Political Punk Rock
by Steve Sailer
September 07, 2016
Hillary’s recent speech denouncing the alt-right has raised eyebrows. It was as if in 1976 progressive-rock titans Emerson, Lake & Palmer had released a double album devoted to excoriating this new band nobody had ever heard of before called the Ramones.r
If you can remember back four decades, it might strike you that the alt-right phenomenon of 2016 is basically political punk rock: loud, abrasive, hostile, white, back to basics, and fun.
Johnny Ramone was not as talented a musician as Keith Emerson, but a decade after Pet Sounds and Sgt. Pepper’s he had some timely ideas about how rock should get on track again. ...
But it didn’t seem that way to many at the time. The punk rockers struck most nice people then as barbaric.
Which they sort of were. That was the point of picking up an electric guitar: to make a lot of noise.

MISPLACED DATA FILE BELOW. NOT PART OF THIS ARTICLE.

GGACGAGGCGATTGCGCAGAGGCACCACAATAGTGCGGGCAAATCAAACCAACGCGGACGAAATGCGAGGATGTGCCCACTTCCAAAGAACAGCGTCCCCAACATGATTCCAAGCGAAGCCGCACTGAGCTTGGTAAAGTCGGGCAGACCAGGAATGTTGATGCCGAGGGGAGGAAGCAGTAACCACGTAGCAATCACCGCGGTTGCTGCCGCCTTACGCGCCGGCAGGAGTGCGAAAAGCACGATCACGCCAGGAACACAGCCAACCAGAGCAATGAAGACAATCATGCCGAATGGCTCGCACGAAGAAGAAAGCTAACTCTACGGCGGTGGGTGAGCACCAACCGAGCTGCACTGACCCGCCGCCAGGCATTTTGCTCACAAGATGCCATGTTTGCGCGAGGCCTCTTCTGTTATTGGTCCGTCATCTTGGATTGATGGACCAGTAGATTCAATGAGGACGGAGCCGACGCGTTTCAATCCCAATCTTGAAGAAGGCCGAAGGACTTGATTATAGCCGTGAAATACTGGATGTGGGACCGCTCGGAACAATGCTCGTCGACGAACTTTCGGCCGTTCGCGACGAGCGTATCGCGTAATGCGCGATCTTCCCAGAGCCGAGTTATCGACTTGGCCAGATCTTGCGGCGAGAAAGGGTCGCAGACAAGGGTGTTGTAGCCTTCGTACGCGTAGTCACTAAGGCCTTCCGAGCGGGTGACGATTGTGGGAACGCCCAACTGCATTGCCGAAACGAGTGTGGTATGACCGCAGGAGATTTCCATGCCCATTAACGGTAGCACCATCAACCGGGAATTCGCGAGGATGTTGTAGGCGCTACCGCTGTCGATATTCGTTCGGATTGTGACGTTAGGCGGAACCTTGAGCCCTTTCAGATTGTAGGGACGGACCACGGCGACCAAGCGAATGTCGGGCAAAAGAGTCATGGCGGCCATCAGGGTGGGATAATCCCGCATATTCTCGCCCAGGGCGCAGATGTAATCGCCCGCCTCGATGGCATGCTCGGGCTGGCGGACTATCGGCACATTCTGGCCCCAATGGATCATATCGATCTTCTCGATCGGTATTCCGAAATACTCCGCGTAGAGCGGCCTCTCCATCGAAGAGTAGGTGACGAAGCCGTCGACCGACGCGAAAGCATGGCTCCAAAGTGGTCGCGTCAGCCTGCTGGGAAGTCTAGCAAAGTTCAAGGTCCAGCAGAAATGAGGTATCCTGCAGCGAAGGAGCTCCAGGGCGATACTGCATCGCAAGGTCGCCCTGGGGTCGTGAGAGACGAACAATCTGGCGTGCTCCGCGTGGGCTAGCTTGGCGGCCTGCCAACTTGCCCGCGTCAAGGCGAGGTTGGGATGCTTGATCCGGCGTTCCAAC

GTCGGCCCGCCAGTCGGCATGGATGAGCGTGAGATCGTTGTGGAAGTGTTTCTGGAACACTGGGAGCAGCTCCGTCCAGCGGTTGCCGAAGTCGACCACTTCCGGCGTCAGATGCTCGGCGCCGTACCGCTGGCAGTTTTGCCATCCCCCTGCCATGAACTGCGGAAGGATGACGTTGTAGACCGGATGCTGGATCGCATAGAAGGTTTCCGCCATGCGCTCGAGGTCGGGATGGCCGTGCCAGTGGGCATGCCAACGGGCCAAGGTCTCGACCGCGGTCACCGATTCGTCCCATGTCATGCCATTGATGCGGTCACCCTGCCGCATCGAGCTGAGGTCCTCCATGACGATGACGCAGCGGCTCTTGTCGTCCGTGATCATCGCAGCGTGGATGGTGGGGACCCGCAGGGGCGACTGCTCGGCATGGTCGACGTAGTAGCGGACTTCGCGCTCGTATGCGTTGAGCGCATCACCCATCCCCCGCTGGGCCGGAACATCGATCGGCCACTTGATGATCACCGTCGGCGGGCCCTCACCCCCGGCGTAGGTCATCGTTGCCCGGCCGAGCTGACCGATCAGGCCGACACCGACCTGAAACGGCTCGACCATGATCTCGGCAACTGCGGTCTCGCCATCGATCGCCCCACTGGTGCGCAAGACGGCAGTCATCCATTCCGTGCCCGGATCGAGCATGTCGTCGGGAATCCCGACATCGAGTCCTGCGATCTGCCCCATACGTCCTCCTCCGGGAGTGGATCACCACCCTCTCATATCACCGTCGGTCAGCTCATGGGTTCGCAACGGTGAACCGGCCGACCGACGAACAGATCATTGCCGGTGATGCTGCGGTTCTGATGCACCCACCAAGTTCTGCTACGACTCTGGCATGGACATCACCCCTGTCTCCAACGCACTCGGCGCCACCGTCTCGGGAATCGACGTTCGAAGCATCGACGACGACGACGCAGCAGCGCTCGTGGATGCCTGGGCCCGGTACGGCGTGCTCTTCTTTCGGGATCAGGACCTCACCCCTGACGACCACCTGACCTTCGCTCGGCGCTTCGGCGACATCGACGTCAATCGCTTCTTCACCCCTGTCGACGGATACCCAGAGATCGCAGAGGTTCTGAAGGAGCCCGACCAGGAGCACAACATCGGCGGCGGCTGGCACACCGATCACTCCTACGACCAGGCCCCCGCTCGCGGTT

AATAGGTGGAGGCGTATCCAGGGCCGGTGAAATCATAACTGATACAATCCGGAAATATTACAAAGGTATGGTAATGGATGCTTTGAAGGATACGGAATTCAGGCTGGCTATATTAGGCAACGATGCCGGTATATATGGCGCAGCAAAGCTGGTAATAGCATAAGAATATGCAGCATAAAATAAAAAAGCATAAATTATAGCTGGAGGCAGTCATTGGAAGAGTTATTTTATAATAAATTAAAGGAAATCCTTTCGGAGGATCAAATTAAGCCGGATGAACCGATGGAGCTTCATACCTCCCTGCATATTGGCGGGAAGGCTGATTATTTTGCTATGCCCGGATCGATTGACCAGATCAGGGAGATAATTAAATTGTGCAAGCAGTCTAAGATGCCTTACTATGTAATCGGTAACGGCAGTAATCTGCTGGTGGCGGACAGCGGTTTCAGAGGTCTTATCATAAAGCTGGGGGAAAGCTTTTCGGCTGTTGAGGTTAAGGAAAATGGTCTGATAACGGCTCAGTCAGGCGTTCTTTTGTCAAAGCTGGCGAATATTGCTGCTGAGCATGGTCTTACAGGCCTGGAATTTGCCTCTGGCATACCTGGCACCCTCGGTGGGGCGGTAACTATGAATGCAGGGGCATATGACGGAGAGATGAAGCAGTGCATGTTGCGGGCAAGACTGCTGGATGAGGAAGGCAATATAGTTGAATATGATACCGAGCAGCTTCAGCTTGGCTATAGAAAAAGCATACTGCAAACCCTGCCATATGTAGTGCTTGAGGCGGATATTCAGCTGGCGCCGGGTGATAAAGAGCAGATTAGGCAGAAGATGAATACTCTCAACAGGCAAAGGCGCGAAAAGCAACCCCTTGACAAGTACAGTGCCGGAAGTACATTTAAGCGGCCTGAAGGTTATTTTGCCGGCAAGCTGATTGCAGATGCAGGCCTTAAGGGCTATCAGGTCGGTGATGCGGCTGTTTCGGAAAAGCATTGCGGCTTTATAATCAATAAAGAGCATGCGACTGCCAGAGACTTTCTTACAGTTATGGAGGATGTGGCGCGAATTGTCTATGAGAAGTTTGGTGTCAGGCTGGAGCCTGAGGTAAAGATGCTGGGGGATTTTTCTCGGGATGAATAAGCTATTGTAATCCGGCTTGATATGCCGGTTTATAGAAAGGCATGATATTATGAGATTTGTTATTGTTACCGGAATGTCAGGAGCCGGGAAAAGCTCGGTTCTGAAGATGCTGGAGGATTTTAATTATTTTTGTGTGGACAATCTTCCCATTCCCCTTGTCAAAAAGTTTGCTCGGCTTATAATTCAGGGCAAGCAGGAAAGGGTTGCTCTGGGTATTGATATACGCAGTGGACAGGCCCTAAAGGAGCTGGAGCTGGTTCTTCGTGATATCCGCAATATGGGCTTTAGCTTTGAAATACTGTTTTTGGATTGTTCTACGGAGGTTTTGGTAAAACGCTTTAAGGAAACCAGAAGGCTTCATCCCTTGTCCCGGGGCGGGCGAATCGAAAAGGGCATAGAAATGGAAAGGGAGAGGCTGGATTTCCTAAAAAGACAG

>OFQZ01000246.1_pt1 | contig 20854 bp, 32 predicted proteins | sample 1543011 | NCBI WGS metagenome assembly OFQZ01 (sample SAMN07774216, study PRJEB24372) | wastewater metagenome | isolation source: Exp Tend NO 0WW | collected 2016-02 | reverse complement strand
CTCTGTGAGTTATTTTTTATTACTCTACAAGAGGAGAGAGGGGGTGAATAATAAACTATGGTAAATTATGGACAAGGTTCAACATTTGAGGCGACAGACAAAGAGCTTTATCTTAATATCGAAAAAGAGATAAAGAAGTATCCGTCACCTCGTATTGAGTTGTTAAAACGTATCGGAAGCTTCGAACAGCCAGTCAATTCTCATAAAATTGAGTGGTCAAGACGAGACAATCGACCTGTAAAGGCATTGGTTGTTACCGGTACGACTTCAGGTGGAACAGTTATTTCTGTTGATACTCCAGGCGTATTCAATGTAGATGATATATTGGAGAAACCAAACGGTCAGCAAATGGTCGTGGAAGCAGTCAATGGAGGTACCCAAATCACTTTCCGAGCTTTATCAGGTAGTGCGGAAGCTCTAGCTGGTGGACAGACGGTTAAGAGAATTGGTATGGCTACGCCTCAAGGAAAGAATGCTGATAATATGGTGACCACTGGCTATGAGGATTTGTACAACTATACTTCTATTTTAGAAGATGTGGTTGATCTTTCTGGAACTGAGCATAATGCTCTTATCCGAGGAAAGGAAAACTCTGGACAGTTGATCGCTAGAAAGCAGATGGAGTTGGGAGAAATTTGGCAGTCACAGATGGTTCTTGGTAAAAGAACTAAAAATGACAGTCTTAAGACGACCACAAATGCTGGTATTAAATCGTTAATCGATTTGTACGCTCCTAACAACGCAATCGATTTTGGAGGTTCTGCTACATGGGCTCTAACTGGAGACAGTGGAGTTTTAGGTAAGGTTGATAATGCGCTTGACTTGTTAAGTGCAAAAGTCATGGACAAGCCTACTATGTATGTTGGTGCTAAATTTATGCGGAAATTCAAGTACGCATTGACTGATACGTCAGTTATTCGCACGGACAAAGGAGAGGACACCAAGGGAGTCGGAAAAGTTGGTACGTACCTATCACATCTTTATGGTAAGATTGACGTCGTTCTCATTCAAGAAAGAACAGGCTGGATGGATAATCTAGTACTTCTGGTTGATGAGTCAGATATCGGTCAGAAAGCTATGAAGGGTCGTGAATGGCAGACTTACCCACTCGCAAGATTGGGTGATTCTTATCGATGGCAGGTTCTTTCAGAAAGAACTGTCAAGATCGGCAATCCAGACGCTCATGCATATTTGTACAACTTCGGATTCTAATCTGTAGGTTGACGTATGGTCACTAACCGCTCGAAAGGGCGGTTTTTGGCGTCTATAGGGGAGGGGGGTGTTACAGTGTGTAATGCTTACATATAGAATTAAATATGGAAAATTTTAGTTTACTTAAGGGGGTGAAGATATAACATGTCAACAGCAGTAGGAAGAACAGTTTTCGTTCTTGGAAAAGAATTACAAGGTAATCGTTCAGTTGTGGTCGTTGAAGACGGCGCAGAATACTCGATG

Even the most deplorable habit of a few on the alt-right—the use of Nazi imagery—has its punk predecessors. The Ramones’ greatest song was “Blitzkrieg Bop.”
Mick Jones’ proto-Clash band was the London SS. Malcolm McLaren handed out swastikas to his Sex Pistols.Read the whole thing there.
Why? Because it was offensive. And offensive was enjoyable.
I’d add that the early punks, especially The Clash, even though they were a famously leftist band, were also an implicit white identity movement.
I’ll leave the evidence for that for another day.